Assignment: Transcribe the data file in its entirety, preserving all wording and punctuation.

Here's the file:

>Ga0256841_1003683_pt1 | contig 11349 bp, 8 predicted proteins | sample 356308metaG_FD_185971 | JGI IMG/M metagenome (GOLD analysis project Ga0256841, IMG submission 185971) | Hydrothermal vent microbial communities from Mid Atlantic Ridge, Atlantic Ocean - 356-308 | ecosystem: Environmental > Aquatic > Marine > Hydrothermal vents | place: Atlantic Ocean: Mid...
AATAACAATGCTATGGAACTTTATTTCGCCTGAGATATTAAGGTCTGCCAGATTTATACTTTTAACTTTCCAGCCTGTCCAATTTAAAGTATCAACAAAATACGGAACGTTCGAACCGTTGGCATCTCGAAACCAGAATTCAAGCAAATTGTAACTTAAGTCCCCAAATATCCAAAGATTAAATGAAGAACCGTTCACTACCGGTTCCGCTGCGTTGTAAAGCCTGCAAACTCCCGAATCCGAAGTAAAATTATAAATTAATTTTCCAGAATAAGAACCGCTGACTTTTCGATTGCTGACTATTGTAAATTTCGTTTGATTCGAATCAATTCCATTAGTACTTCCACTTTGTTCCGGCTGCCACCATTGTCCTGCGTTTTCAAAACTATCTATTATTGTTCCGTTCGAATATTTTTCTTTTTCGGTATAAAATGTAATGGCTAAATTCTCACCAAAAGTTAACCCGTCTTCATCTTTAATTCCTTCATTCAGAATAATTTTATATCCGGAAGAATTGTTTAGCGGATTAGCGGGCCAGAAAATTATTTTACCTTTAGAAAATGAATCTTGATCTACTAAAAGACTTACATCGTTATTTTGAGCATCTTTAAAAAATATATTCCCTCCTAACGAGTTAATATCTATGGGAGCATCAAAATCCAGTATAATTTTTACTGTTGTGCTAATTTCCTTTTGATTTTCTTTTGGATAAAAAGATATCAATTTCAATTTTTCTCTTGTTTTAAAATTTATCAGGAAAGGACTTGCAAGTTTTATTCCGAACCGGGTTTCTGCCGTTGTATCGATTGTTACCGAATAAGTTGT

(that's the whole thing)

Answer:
>Ga0256841_1003683_pt1 | contig 11349 bp, 8 predicted proteins | sample 356308metaG_FD_185971 | JGI IMG/M metagenome (GOLD analysis project Ga0256841, IMG submission 185971) | Hydrothermal vent microbial communities from Mid Atlantic Ridge, Atlantic Ocean - 356-308 | ecosystem: Environmental > Aquatic > Marine > Hydrothermal vents | place: Atlantic Ocean: Mid...
AATAACAATGCTATGGAACTTTATTTCGCCTGAGATATTAAGGTCTGCCAGATTTATACTTTTAACTTTCCAGCCTGTCCAATTTAAAGTATCAACAAAATACGGAACGTTCGAACCGTTGGCATCTCGAAACCAGAATTCAAGCAAATTGTAACTTAAGTCCCCAAATATCCAAAGATTAAATGAAGAACCGTTCACTACCGGTTCCGCTGCGTTGTAAAGCCTGCAAACTCCCGAATCCGAAGTAAAATTATAAATTAATTTTCCAGAATAAGAACCGCTGACTTTTCGATTGCTGACTATTGTAAATTTCGTTTGATTCGAATCAATTCCATTAGTACTTCCACTTTGTTCCGGCTGCCACCATTGTCCTGCGTTTTCAAAACTATCTATTATTGTTCCGTTCGAATATTTTTCTTTTTCGGTATAAAATGTAATGGCTAAATTCTCACCAAAAGTTAACCCGTCTTCATCTTTAATTCCTTCATTCAGAATAATTTTATATCCGGAAGAATTGTTTAGCGGATTAGCGGGCCAGAAAATTATTTTACCTTTAGAAAATGAATCTTGATCTACTAAAAGACTTACATCGTTATTTTGAGCATCTTTAAAAAATATATTCCCTCCTAACGAGTTAATATCTATGGGAGCATCAAAATCCAGTATAATTTTTACTGTTGTGCTAATTTCCTTTTGATTTTCTTTTGGATAAAAAGATATCAATTTCAATTTTTCTCTTGTTTTAAAATTTATCAGGAAAGGACTTGCAAGTTTTATTCCGAACCGGGTTTCTGCCGTTGTATCGATTGTTACCGAATAAGTTGT